Chicken greens and some energy cycling
So although the chooks forage over quite a large area for bugs and whatever else they think they need to supplement their daily feed, in order to maintain some plants in our forest understory we need to plant a lot of greens for them. For instance, a while ago I saw Fluffball (our Buff Sussex rooster) totally obliterate a strong horseradish pretty quickly… Besides, they need a lot of greens (amongst other nutrients) to produce good strong healthy eggs. So instead of rotating the chickens through different areas, our plan is to rotate mini-crops of chicken greens “around” the chickens.
Our first batch of chicken greens was a mixed packed of seeds we got from Eden seeds. They sprouted really well and the young chickens loved it – in fact, they totally demolished it with a few days! But at $80 a kilogram, it was a bit dear – frankly, that is not a sustainable investment.
So with a bit of assistance from our friendly search engine and the helpful people on the Ballarat poultry buy swop and sell facebook page, I quickly realised we can make up our own chicken greens at a fraction of the price. From the same supplier I got wheat, oats, barley, rye, beans, peas, etc. at around $20 for 4kg of each. So I can make about 16-20 times as much chicken greens seed mix for the same price, obviously depending on what I include. That, in my book, is a massive difference!
So, using some old trellis mesh as temporary fencing, we’ve set up mini-camps for chicken greens at various places where the chooks can easily get to them, but where they are not in the way of any people movement. Actually, I think having these little pockets of food at various places will help us naturally circulate the chooks all over the property. That is a good thing, because at this stage our approach is still, if we can get them to move around enough, they will not do severe damage to any particular area. (And we have to make their favourite hangout places a bit more resilient… but more about that in a later post.)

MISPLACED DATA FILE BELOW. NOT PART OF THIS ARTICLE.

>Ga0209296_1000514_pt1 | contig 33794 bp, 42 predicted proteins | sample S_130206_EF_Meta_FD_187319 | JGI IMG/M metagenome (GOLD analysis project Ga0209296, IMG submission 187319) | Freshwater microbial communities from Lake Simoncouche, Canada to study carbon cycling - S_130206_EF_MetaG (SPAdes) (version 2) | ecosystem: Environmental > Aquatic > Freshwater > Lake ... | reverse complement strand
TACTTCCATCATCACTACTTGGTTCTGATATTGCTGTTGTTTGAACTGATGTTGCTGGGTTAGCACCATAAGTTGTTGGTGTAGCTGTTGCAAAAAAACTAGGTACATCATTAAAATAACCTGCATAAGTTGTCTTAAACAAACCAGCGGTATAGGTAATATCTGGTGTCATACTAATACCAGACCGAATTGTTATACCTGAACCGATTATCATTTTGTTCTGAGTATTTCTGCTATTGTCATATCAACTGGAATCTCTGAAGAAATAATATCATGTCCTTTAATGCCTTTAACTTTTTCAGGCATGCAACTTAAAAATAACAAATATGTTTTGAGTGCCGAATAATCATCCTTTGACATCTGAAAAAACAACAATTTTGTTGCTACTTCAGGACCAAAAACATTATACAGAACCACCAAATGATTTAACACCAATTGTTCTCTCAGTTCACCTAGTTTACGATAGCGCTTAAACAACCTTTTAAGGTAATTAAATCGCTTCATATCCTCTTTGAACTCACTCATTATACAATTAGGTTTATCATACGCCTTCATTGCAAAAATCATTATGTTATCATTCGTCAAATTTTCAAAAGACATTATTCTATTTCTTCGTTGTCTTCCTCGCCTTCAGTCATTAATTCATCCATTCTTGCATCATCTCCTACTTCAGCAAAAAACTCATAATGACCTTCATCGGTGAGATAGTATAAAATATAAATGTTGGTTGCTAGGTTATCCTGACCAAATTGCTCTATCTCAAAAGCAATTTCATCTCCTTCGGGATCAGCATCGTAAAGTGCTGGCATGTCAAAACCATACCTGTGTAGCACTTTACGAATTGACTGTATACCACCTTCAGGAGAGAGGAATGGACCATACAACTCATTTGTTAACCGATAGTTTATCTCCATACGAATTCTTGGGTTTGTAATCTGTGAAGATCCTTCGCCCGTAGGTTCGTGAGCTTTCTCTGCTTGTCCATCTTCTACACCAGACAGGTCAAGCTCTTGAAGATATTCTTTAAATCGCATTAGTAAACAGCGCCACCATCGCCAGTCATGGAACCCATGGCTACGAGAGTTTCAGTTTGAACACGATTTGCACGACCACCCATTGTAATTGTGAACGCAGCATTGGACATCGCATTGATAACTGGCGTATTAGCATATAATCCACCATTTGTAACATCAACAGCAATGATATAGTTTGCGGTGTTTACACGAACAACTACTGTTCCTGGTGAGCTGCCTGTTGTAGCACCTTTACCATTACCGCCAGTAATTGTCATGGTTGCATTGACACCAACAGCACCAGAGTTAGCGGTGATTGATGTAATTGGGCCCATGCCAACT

So in the first two areas, we planted a mix of wheat, oats, radish sprouts, lettuce and spinach seeds that we had left over in the seed box. Close to $0 input cost, how’s that?
First area growing nicely – almost chook-ready
In the third area, inside the renovated coop, I fenced off half of the run and put it under wheat only, simply because my other seeds hadn’t arrived yet. There also used to be a lot of parsley in that area, which may also re-sprout if given a break from the chooks.
Coop area sprouting
In the fourth area, which is behind the pool, among three young citrus trees, I sowed a mix of wheat, oats and barley. When I prepared this area – which entailed pulling out a mix of kikuyu and couch grass – the big roosters and the four ducks were there to see what insects and bugs they could scratch out in the process. I don’t think they found much under the grass, but they had a lot of fun when I dumped a few loads of our own compost in there. They literally spread the heaps out for me and I had very little raking to do to level it off. However, when I started sowing, they of course thought the wheat, oats and barley seeds were being strewn out for their exclusive dining pleasure! So I had to put up the temporary fencing first and try and do everything from outside the fencing. Sowing over the fence was still quite easy, as it isn’t a very big area, but covering the seeds with a thin layer of soil was a bit challenging, especially, spurred on by a bunch of angry murmuring chooks who wanted to get to the seeds.